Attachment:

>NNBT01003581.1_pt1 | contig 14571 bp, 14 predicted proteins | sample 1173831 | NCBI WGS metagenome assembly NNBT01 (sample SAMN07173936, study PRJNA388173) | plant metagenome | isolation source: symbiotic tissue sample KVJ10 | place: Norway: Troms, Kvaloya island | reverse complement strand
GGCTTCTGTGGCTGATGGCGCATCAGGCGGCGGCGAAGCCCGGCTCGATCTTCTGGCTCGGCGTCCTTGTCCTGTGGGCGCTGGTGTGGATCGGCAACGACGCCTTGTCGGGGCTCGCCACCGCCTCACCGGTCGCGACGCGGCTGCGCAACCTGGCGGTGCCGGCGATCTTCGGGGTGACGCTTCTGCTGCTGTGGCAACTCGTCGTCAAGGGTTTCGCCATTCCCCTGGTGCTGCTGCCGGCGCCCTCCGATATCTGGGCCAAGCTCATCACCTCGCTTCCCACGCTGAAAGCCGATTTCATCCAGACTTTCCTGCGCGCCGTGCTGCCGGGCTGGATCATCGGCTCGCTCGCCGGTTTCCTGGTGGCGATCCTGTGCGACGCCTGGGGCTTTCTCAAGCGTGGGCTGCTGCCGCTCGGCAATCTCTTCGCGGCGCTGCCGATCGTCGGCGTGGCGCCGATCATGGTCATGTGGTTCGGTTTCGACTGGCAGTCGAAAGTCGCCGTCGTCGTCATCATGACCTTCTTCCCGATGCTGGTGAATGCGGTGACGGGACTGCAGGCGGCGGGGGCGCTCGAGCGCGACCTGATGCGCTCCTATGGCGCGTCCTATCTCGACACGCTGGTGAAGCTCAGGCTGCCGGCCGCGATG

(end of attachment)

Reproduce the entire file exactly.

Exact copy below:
>NNBT01003581.1_pt1 | contig 14571 bp, 14 predicted proteins | sample 1173831 | NCBI WGS metagenome assembly NNBT01 (sample SAMN07173936, study PRJNA388173) | plant metagenome | isolation source: symbiotic tissue sample KVJ10 | place: Norway: Troms, Kvaloya island | reverse complement strand
GGCTTCTGTGGCTGATGGCGCATCAGGCGGCGGCGAAGCCCGGCTCGATCTTCTGGCTCGGCGTCCTTGTCCTGTGGGCGCTGGTGTGGATCGGCAACGACGCCTTGTCGGGGCTCGCCACCGCCTCACCGGTCGCGACGCGGCTGCGCAACCTGGCGGTGCCGGCGATCTTCGGGGTGACGCTTCTGCTGCTGTGGCAACTCGTCGTCAAGGGTTTCGCCATTCCCCTGGTGCTGCTGCCGGCGCCCTCCGATATCTGGGCCAAGCTCATCACCTCGCTTCCCACGCTGAAAGCCGATTTCATCCAGACTTTCCTGCGCGCCGTGCTGCCGGGCTGGATCATCGGCTCGCTCGCCGGTTTCCTGGTGGCGATCCTGTGCGACGCCTGGGGCTTTCTCAAGCGTGGGCTGCTGCCGCTCGGCAATCTCTTCGCGGCGCTGCCGATCGTCGGCGTGGCGCCGATCATGGTCATGTGGTTCGGTTTCGACTGGCAGTCGAAAGTCGCCGTCGTCGTCATCATGACCTTCTTCCCGATGCTGGTGAATGCGGTGACGGGACTGCAGGCGGCGGGGGCGCTCGAGCGCGACCTGATGCGCTCCTATGGCGCGTCCTATCTCGACACGCTGGTGAAGCTCAGGCTGCCGGCCGCGATG